WASHINGTON (Reuters) — President Donald Trump pulled out of an Oct. 15 debate with Democratic rival Joe Biden after it was changed to a virtual event to guard against the spread of COVID-19.
Trump, who was hospitalized for three days after disclosing last Friday he had tested positive for the novel coronavirus, blasted the format change announced by the nonpartisan commission in charge of the debates and expressed concern his microphone could be cut off.
"I'm not going to waste my time on a virtual debate. That's not what debating is all about," Trump said in a nearly hour-long phone interview with Fox Business. "You sit behind a computer and do a debate — it's ridiculous, and then they cut you off whenever they want."
Trump's decision means the second and final debate between the two White House contenders will be on Oct. 22, less than two weeks before the Nov. 3 election. In lieu of the Oct. 15 debate, Biden's campaign quickly arranged a town hall-style event in Philadelphia that night to be hosted by ABC News.
Some Trump advisers questioned his decision not to participate in the new debate format, arguing he would miss an opportunity to make his case to millions of voters tuned in, a source familiar with the situation said.
With Trump's handling of the pandemic dominating the campaign, a new Reuters/Ipsos poll showed Americans are steadily losing confidence in how the president has managed the health crisis with his net approval on the issue hitting a record low.
The poll taken Tuesday through Thursday found 37% of American adults approved of Trump's handling of the pandemic and 59% disapproved. The net approval rating of negative 22 percentage points is the lowest in the poll dating back to March 2 and has steadily declined over the last 10 days.
Trump's rejection of the shift in the debate format sparked a flurry of statements back and forth between the two camps. Trump's campaign proposed holding another debate on Oct. 29, which Biden's campaign rejected.
"We set the dates. I'm sticking with the dates," Biden told reporters. "I'm showing up. I'll be there. And in fact, if he shows up, fine; if he doesn't, fine."
Even before his illness was announced, Trump's performance in the chaotic first debate with Biden last week prompted calls for a change in format. Trump constantly interrupted and talked over both Biden and the moderator.
Some had proposed giving the moderator in future debates the power to cut off any candidate who disrupted the proceedings. The debate commission said nothing about muting the participants in its announcement, while describing the new format as needed "to protect the health and safety of all involved."
As Election Day approaches, early voting has exceeded records. More than 6 million ballots have been cast as Americans change their behavior to avoid possible infection at polling places amid a pandemic that has killed more than 210,000 Americans.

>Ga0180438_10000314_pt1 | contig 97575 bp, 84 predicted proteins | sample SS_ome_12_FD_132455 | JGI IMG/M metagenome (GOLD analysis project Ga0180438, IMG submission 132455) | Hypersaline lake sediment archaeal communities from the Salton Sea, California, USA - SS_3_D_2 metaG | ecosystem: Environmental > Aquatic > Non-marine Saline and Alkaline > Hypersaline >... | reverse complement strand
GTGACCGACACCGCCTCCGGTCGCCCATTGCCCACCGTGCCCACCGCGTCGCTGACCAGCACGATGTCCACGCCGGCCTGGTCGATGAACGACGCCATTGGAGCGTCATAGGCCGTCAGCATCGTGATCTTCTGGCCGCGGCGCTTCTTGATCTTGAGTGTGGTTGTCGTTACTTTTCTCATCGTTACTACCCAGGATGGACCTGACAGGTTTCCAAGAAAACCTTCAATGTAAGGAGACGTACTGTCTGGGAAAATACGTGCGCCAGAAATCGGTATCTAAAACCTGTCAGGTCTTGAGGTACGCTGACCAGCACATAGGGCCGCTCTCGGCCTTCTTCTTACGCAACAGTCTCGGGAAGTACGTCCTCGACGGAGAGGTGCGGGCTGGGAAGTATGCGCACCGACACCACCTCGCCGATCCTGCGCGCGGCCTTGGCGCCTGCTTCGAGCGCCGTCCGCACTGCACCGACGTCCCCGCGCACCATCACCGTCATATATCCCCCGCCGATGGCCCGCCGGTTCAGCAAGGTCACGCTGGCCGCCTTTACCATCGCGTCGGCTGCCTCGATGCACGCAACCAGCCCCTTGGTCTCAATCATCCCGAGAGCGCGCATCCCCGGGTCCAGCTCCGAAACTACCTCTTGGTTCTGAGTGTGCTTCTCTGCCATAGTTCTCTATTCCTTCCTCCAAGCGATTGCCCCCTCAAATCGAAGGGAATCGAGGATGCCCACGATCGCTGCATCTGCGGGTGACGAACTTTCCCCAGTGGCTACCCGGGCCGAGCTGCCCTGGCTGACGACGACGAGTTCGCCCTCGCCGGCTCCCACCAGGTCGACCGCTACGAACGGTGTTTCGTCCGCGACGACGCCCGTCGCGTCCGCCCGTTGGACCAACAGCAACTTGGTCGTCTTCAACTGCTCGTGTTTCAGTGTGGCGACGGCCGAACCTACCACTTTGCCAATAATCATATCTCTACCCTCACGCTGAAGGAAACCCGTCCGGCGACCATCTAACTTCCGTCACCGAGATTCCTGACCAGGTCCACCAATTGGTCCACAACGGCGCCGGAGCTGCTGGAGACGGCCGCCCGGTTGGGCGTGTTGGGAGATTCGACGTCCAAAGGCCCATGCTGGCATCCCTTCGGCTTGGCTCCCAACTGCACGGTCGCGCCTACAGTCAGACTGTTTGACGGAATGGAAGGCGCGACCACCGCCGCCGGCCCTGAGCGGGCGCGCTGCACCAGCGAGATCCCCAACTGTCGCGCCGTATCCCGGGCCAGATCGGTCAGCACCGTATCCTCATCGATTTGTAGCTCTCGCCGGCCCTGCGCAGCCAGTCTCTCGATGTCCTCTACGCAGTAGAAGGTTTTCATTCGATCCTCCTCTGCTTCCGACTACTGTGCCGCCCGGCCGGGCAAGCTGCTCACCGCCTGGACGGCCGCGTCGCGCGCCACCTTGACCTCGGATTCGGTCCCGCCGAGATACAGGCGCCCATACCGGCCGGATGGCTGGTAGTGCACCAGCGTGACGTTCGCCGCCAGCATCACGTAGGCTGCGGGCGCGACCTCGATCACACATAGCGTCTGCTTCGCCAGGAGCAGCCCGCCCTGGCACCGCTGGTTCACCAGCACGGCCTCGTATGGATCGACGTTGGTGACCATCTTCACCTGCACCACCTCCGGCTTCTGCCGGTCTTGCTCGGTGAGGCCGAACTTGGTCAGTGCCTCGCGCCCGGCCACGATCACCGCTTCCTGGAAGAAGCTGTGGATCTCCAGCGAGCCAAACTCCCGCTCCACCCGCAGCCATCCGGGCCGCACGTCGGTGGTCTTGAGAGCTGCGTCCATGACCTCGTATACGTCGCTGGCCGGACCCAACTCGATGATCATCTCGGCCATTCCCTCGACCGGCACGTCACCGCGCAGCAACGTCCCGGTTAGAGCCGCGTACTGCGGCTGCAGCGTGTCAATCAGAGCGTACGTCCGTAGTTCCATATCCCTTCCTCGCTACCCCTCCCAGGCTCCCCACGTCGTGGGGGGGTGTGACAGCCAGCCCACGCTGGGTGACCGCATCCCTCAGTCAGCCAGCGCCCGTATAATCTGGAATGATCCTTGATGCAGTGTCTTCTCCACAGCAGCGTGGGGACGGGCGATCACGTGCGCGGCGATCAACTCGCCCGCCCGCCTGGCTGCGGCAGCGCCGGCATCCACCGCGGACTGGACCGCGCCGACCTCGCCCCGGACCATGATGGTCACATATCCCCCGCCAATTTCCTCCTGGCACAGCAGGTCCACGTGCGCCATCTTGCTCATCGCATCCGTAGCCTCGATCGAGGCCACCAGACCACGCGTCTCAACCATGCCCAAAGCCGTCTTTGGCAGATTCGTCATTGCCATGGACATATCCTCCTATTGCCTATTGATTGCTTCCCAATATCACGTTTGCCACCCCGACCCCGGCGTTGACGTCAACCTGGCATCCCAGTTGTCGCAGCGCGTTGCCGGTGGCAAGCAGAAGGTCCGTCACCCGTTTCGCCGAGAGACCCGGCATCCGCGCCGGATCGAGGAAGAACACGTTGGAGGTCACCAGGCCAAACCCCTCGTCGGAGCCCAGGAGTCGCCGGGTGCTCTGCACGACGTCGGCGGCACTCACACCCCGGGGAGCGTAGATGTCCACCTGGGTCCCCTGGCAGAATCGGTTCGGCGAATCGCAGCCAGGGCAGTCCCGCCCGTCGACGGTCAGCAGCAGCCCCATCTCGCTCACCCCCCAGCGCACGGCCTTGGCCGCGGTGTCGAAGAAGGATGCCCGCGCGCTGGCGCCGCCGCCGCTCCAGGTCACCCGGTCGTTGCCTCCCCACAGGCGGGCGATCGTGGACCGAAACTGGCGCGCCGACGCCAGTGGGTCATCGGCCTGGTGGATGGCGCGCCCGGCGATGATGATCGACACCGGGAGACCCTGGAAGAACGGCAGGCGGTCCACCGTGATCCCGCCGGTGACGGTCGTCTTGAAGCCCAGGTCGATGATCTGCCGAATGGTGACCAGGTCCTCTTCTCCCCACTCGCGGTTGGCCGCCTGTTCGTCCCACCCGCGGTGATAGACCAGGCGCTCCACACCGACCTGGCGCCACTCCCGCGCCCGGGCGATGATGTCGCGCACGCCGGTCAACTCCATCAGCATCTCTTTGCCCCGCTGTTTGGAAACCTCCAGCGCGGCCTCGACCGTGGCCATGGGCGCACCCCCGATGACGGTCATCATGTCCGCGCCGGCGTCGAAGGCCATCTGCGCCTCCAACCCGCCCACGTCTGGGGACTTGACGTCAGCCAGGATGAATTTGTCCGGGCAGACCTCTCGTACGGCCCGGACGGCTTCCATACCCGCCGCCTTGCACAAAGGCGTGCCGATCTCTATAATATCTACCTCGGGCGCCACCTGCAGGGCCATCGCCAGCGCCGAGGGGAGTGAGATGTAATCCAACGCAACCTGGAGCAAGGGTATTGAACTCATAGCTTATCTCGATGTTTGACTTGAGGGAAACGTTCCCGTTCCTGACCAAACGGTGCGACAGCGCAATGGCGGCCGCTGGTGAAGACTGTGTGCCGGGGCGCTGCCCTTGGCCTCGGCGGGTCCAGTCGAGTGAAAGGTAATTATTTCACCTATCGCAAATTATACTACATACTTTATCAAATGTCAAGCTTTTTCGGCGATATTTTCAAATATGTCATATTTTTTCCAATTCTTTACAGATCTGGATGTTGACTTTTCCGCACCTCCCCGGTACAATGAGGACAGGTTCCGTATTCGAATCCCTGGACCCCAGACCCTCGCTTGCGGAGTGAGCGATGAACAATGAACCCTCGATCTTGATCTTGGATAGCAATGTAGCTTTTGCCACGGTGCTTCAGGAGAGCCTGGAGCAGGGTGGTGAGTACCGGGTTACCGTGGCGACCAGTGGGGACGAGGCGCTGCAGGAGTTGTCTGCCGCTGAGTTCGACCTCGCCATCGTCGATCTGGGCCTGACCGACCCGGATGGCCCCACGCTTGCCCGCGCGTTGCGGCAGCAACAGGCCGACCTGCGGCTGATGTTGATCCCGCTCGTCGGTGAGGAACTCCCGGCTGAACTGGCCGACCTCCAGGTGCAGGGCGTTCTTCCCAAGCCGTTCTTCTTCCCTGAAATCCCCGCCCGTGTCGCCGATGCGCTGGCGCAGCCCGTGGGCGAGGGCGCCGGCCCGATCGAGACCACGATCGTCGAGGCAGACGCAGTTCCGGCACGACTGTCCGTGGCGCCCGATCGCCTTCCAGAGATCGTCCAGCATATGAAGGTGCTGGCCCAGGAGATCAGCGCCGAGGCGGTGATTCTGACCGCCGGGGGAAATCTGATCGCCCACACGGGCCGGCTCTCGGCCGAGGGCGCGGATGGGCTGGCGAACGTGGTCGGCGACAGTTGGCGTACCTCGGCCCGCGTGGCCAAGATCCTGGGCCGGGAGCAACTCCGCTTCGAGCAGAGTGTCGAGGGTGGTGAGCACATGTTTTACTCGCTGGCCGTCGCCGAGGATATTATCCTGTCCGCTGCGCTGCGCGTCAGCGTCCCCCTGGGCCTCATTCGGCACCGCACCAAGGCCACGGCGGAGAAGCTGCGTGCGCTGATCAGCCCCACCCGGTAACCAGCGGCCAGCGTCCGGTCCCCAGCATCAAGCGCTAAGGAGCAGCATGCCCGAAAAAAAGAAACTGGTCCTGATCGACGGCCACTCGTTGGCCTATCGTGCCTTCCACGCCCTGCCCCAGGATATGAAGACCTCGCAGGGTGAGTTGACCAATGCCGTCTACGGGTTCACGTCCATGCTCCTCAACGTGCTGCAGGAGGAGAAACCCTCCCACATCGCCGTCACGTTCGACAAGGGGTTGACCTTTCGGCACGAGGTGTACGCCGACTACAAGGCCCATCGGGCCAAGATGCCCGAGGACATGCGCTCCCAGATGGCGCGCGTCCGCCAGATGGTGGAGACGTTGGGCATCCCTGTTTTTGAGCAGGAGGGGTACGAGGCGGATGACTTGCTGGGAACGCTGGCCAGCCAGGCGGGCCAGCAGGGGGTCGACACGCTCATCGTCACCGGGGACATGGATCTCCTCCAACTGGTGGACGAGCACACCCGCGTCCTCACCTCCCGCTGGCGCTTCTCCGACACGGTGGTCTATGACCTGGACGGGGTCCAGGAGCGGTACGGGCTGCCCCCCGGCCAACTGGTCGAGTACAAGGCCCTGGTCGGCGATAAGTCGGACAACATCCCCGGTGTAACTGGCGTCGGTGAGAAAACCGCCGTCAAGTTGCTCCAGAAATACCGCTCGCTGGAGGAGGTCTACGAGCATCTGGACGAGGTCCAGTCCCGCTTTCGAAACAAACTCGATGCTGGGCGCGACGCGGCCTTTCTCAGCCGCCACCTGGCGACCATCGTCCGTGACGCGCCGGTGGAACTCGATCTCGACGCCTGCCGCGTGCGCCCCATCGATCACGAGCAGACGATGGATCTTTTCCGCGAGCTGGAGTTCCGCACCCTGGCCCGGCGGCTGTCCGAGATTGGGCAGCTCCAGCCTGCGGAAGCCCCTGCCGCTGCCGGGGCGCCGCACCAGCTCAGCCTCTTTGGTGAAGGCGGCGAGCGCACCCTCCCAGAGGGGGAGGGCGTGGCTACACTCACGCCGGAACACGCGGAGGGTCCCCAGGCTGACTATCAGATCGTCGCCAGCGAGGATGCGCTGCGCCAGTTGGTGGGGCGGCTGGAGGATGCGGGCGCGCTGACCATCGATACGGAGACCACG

Opinion polls show Biden leading Trump nationally, though the race appears closer in battleground states that could decide the outcome.
'I'd love to do a rally'
Saying he was feeling "really good," Trump said on Fox that he was ready to resume campaign rallies. Such rallies, particularly held indoors, have raised concern among public health experts about spreading the virus.
"I'd love to do a rally tonight. I wanted to do one last night," Trump said, adding that "if I'm at a rally, I stand by myself very far away from everybody."
Trump has not been seen in public since he returned to the White House from the hospital, although he has released several videos. His physician said in a memo on Thursday evening that he expects Trump to return to public engagements on Saturday. Trump has completed his course of therapy for the virus, the physician said.
U.S. Centers for Disease Control and Prevention guidelines say people who are severely ill with COVID-19 might need to stay home for up to 20 days after symptoms first appear. The White House has not provided detailed information on the severity of Trump's illness and has refused to say when he last tested negative for the virus.
The back-and-forth followed a debate on Wednesday between the two running mates, Vice President Mike Pence and Democratic vice presidential nominee Sen. Kamala Harris, that was far more orderly than the Trump-Biden encounter.
Biden raised more than $12 million on the day of the debate, a campaign aide said.
Harris was joined by Biden in the battleground state of Arizona on Thursday for an event with Native American leaders and a bus tour to meet with small-business owners and voters in Phoenix and Tempe on the second day of early balloting in the state.
(Reporting by Trevor Hunnicutt, Steve Holland and Michael Martina, additional reporting by Joseph Ax; Writing by Simon Lewis, Scott Malone and John Whitesides; editing by Will Dunham/Alistair Bell, Noeleen Walder and Grant McCool)